Each time there is an episode of NBC's Who Do You Think You Are? there are inevitably comments the next day on social media rejoicing in how wonderful the episode was or lamenting its lack of substance, or aghast, genealogy.
The episode featuring Martin Sheen was no exception. I don't think there is any right or wrong just differences in personal taste regarding what people like to watch on tv. Ironically, when people don't like an episode because it doesn't go far enough back I tend to have the opposite reaction. The same thing happened for me last season with the Kim Cattrall episode. Let me explain why.
The Martin Sheen episode focused heavily on his search for information on two of his uncles - one who lived in Ireland and one who lived in Spain. Though the last part of the show did dig back many generations to uncover an unusual connection between two ancestors.
I can understand that perhaps some people might not have appreciated the stories of the uncles because it was only one generation back. I mean, that's not really genealogy, right?!!
For me, the story of his two uncles was the essence of why most people start searching for their roots. It's a sense of connectedness to those in your family, known or unknown, who have come before you. Martin Sheen has a strong sense of activism in his personal belief system. He wanted to know where that came from.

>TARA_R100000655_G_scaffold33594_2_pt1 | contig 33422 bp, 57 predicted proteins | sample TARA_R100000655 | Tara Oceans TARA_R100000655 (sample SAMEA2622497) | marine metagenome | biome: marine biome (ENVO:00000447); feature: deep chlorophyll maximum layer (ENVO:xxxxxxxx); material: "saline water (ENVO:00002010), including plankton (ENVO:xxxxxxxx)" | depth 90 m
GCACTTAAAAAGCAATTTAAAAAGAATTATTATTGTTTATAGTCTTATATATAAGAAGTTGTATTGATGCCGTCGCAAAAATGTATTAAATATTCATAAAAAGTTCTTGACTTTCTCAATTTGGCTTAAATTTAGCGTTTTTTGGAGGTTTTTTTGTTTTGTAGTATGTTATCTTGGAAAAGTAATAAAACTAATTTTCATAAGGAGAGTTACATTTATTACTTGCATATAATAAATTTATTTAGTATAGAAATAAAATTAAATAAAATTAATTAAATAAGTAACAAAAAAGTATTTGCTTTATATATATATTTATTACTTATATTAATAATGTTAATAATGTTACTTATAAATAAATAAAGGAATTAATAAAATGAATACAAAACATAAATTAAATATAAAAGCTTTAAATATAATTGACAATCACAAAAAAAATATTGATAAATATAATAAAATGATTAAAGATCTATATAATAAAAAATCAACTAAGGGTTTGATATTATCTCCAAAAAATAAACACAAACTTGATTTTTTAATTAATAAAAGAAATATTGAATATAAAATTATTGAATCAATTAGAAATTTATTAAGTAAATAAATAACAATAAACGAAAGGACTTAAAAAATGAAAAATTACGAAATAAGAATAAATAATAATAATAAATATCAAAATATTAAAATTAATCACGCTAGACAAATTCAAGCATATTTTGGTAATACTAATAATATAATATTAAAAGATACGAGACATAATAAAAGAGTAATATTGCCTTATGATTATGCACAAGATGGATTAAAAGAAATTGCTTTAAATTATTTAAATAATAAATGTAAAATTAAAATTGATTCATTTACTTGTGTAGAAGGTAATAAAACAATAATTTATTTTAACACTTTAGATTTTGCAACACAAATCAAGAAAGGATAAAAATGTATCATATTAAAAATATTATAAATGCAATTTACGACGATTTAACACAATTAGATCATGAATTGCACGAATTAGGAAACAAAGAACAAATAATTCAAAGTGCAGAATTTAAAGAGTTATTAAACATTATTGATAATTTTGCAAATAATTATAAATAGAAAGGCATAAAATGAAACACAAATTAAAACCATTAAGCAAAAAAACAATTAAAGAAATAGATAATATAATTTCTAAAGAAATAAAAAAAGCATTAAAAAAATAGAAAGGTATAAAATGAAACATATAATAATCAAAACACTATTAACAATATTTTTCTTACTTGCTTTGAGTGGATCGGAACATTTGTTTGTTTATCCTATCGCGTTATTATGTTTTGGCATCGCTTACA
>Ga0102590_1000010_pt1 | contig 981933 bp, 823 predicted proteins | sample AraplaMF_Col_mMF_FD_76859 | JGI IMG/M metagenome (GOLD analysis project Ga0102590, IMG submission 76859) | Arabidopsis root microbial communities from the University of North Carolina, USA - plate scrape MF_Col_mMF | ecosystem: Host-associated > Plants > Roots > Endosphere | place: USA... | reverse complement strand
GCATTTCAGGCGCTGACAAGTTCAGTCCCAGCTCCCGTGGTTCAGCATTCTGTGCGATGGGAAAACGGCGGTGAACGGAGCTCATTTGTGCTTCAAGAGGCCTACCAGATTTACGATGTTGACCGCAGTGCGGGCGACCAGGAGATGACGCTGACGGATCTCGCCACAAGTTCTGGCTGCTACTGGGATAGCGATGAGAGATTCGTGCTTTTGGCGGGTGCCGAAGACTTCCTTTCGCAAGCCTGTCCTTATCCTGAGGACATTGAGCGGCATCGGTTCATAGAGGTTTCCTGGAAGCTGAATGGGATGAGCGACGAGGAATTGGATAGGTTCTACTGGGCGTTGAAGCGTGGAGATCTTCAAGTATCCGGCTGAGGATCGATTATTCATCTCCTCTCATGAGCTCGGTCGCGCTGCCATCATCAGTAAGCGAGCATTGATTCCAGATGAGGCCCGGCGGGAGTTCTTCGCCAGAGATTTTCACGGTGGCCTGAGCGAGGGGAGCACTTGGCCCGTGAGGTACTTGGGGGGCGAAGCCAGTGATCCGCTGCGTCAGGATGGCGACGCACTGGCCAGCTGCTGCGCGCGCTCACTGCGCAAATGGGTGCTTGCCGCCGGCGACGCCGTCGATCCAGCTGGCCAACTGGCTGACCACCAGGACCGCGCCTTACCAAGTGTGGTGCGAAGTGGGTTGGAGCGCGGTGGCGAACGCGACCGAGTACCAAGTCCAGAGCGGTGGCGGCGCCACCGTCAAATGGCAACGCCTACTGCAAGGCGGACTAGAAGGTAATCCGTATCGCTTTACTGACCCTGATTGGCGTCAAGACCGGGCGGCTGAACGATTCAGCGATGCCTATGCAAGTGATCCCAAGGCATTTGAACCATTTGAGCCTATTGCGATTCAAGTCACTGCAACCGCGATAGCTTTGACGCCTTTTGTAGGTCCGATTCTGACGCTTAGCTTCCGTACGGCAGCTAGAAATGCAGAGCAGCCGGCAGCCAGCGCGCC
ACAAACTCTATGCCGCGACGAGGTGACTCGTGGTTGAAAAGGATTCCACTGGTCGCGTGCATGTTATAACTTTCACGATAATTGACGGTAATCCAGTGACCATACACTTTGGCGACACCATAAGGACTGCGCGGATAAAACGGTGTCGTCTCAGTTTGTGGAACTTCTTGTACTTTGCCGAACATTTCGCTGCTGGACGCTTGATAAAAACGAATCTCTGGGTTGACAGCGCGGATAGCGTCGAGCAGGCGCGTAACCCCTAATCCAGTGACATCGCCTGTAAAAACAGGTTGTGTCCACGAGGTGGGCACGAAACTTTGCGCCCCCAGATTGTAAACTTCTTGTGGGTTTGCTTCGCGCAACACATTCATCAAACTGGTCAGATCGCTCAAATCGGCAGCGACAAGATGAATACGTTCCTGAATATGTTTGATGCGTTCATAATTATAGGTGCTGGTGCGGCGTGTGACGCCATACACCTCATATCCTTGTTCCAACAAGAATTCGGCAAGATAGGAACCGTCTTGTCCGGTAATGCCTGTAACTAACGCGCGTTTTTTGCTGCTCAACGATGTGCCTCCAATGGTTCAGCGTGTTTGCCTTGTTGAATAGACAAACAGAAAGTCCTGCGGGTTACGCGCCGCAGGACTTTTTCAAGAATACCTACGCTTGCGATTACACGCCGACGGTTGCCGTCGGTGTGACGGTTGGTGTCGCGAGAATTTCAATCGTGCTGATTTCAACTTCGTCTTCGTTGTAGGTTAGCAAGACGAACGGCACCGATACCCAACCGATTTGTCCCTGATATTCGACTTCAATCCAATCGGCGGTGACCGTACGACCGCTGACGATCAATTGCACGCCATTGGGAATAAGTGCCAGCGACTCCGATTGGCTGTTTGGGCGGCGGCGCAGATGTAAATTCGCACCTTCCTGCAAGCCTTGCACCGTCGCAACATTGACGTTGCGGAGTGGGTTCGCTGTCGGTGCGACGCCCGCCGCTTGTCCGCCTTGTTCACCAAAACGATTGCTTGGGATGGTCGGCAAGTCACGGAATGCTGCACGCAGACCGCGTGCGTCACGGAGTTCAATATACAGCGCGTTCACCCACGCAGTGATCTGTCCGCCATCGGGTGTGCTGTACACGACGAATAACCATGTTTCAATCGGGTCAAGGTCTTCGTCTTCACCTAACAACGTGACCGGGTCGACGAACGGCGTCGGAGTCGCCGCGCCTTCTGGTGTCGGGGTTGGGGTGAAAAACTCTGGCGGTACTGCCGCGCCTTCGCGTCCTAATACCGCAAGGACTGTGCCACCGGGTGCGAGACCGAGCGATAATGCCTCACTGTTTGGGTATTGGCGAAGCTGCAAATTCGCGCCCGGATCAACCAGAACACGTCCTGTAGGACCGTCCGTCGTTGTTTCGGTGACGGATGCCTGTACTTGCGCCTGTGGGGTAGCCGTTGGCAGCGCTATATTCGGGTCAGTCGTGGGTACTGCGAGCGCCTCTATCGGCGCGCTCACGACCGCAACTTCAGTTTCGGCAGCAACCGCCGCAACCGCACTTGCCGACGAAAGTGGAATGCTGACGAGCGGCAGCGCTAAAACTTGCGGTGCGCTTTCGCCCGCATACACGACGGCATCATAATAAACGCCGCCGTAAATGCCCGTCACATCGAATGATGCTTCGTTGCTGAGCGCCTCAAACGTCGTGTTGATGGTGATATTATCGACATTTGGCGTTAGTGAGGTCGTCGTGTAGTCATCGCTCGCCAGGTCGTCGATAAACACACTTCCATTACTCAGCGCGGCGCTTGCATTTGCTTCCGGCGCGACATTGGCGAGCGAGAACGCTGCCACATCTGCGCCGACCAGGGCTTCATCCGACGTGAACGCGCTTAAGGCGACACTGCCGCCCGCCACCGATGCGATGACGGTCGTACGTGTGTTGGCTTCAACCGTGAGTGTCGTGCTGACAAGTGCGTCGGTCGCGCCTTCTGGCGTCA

His uncle in Ireland fought and suffered imprisonment for a free and independent Irish Republic. His strong beliefs in his country shaped the path he took and helped bring independence to Ireland. Likewise, the uncle in Spain fought in the Spanish Civil War against Franco and also suffered for his beliefs and convictions.
Martin Sheen never knew his Irish uncle and I get the sense that he didn't know the Spanish one very well. Yet his mother was sibling to the one in Ireland and his father to the one in Spain. I have a hard time believing that the pain they endured was not shared by Sheen's parents, the way family members ache when their loved ones suffer. Surely his parents may have spoken about them growing up. But certainly his parents' reactions to the world in which they lived, and the choices that they made, would have been colored by these dramatic events that happened to their families.
I would say, yes, Martin, you have found that connection you were looking for. Beliefs, strengths, affinities are passed down. And isn't great when you actually have the opportunity to understand where they came from? Not all of us are that lucky but we still crave it.
For me the sense of connectedness, the feeling a part of something bigger was the most profound reaction I had when embarking on my genealogical journey. Whether you get that connection one generation back or five it doesn't really matter. For this reason, I enjoyed this Sheen episode and shared in the satisfaction that Martin, for the most part, found what he was looking for.
I will say, though, the only disappointing part for me was that they never mentioned what happened to the uncle in Ireland. Did he die young or old? Did he ever have a family? There was no mention of it and it would have provided nicer closure had it been included.